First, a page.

Layer Structure 17

Color photographic recording material 17 was produced as described for layer structure 4, except that 0.06 g of the aluminium-coloured lake of aurinetricarboxylic acid dispersed in gelatine was additionally used as a green filter dye in the 5th layer.

Layer Structure 18

Color photographic recording material 18 was produced as described for layer structure 7, except that 0.06 g of the aluminium-coloured lake of aurinetricarboxylic acid dispersed in gelatine was additionally used as a green filter dye in the 5th layer.

After exposure as described below, layer structures 1 to 18 were developed as described in “The British Journal of Photography”, 1974, pages 597 and 598. The test results obtained are listed in Table 1.

Evaluation of the Layer Structures

Spectrograms were taken of all the materials, and after processing were recorded and printed out as a function of the logarithmic sensitivity at a density of 0.5 above DMin against wavelength between 580 and 720 nm. The spectrograms obtained could be classified into four different types, as shown in Table 1. Differences from material to material within each type are not relevant.

Type I: a sensitivity maximum which was shifted towards longer wavelengths in relation to the centroid of the curve. The sensitivity decreased batho-chromatically without a discernible shoulder on the spectrogram. Hypso-chromatically, there was a clearly pronounced shoulder between 600 and 610 nm.

λmax=648 nm

ΔlgE640=0.13

ΔlgE680=1.66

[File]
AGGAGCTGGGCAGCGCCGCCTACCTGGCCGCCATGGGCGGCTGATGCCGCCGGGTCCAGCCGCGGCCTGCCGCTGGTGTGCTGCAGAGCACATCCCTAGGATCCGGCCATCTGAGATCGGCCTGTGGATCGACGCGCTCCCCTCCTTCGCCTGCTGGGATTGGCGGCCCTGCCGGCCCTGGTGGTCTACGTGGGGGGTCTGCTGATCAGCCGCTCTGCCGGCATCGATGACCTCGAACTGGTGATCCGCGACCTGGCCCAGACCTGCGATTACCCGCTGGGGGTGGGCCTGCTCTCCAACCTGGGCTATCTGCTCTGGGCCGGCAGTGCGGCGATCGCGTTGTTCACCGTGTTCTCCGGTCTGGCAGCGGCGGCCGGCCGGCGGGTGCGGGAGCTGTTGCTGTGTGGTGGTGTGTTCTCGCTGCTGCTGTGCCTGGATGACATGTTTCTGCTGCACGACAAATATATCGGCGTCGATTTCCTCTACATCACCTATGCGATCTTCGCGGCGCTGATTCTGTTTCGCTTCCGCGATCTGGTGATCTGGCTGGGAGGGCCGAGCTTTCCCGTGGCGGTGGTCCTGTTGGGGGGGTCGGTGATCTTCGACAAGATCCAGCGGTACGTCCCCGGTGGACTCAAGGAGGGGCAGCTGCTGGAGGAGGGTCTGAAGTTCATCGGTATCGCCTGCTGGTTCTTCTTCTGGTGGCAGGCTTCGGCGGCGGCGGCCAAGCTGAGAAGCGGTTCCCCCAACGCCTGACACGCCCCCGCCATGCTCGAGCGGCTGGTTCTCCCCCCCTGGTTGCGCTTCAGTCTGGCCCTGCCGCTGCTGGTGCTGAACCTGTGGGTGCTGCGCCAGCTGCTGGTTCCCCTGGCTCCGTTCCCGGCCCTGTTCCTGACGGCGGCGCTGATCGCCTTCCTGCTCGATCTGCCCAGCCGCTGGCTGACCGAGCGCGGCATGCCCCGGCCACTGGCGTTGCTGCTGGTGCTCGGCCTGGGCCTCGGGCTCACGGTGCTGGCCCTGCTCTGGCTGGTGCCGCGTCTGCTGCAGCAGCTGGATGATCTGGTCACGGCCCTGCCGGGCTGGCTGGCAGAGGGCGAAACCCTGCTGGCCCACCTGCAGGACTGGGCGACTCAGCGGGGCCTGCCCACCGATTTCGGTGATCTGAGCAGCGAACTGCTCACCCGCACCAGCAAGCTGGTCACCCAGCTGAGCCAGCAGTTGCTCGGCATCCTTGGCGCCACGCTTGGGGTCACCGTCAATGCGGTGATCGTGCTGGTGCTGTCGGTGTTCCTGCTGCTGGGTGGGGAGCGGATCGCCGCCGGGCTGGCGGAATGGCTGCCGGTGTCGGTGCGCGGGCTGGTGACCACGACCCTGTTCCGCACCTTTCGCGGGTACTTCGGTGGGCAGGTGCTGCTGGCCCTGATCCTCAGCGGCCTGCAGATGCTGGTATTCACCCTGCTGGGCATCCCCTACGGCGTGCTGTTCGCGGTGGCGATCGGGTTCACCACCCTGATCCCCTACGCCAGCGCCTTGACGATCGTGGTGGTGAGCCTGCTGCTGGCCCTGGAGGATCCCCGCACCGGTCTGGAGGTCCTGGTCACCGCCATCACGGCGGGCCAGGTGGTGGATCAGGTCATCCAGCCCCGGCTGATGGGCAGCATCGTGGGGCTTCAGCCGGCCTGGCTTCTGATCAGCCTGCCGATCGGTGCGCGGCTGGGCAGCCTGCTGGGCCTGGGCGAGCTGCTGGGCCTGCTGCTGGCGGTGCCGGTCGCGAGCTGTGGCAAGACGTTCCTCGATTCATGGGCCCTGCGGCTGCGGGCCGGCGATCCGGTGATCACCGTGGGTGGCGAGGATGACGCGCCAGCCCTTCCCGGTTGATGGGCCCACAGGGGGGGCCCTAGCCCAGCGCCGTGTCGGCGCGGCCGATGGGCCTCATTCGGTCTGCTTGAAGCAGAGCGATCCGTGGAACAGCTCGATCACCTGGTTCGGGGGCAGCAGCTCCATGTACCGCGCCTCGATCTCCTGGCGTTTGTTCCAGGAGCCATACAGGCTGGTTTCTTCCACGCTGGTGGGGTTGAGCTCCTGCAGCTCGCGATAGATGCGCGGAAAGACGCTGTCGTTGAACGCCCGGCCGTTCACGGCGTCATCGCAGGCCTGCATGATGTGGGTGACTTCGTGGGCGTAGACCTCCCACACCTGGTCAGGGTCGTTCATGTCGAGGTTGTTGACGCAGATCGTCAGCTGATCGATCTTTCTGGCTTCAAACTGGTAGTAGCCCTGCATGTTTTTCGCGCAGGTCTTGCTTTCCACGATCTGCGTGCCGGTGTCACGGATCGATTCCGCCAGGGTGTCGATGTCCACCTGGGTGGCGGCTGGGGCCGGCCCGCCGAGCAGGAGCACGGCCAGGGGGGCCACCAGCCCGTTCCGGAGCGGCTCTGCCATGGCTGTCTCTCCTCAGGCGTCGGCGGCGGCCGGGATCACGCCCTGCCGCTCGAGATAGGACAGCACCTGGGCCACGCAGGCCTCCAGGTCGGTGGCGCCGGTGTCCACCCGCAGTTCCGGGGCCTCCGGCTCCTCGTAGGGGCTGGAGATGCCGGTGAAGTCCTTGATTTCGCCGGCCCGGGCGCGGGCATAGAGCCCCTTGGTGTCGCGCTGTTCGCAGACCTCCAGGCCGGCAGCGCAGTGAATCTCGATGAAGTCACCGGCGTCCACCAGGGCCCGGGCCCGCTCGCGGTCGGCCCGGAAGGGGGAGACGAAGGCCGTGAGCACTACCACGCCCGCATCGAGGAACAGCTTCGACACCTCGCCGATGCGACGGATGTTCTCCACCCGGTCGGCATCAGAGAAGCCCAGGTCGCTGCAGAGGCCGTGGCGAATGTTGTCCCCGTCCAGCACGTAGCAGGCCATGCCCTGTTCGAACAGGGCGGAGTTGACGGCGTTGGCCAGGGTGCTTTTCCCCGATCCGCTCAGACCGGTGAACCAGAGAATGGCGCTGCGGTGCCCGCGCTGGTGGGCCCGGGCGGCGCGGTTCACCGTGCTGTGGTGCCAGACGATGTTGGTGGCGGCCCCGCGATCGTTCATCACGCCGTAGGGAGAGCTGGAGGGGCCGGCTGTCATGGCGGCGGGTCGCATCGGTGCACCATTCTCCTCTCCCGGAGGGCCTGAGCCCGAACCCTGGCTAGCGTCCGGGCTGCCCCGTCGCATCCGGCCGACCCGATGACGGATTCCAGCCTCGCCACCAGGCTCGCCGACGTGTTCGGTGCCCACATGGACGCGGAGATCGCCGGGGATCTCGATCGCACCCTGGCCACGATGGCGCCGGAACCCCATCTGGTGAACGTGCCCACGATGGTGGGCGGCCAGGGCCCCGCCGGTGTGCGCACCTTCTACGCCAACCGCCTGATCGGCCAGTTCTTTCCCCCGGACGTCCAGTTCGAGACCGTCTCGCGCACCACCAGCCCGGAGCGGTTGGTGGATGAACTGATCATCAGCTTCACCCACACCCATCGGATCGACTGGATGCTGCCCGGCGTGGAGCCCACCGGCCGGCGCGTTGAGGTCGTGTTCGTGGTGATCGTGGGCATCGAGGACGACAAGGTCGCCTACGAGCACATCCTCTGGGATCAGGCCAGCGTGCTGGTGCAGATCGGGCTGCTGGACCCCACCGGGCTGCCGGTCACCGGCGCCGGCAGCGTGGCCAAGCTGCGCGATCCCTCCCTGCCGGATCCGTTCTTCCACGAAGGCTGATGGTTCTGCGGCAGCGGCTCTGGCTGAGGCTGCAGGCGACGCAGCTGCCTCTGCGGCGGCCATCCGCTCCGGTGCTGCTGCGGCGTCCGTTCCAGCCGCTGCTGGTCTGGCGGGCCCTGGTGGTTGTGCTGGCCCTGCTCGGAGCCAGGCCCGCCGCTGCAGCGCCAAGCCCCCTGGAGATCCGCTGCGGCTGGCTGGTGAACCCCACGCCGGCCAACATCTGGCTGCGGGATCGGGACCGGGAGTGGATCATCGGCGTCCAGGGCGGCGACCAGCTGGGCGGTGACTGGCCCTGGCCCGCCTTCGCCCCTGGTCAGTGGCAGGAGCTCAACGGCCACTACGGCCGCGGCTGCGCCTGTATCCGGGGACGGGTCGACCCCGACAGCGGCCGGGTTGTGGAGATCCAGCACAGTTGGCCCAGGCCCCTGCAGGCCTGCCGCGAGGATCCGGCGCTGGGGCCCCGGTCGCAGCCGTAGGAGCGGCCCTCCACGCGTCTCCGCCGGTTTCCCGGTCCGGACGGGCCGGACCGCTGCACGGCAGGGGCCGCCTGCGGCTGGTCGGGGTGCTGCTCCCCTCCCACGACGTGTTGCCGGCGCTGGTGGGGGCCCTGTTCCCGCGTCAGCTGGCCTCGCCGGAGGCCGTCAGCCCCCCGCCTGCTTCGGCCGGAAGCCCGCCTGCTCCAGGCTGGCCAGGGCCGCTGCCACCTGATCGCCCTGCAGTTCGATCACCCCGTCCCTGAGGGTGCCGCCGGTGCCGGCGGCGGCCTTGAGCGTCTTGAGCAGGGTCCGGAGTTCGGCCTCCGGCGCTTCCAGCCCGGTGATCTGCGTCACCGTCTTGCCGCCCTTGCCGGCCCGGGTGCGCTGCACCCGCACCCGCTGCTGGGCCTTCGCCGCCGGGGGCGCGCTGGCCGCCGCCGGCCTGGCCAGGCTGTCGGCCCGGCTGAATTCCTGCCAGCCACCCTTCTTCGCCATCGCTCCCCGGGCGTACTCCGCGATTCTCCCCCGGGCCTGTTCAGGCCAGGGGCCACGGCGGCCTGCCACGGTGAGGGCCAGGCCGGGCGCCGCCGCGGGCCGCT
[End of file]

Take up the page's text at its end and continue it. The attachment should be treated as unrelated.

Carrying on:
Type II: a sensitivity maximum which was shifted towards longer wavelengths in relation to the centroid of the curve. The sensitivity decreased batho-chromatically without a discernible shoulder on the spectrogram. Hypso-chromatically, there was a slightly pronounced shoulder between 610 and 620 nm.

λmax=642 nm

ΔlgE640=0.01

ΔlgE680=2.29

Type III: a sensitivity maximum which was shifted towards shorter wavelengths in relation to the centroid of the curve. The sensitivity decreased hypsochromatically without a discernible shoulder on the spectrogram. Bathochromatically, there was a clearly pronounced shoulder between 640 and 650 nm.

λmax=620 nm

ΔlgE640=0.17

ΔlgE680=2.95

Type IV: a sensitivity maximum which was shifted towards longer wavelengths in relation to the centroid of the curve. The sensitivity decreased batho-chromatically without a discernible shoulder on the spectrogram. Hypso-chromatically, there was a slightly pronounced shoulder between 600 and 610 nm.

λmax=620 nm

ΔlgE640=0.9

ΔlgE680=3.0

The relative fresh sensitivities (E) of the red-sensitive layer stack were determined within a period ranging from 1 to 24 hours after the production of the material and after exposure of a neutral stepped photometric absorption wedge through an L599 filter. The Dmin values, which are not listed in Table 1, were of a comparable magnitude for all the materials. The relative sensitivity data are given with respect to a density of 0.2 above DMin, a numerical value of 100 being arbitrarily assigned to the sensitivity of recording material 1.

Materials 1 to 18 were also used to record test patterns (portrait, plants, textiles, chromaticity diagram, neutral wedge filter) in the illumination from a fluorescent tube, and the prints which were obtained by printing the negatives on colour negative photographic paper by means of an automatic printer were evaluated with regard to their green cast by 20 persons. Depending on the intensity of the green cast observed on the prints, the materials were classified into four classes (3=intense green cast, 2=average green cast, 1=slight green cast, 0=no green cast). The mean values of this evaluation, rounded up to whole numbers, are given in Table 1.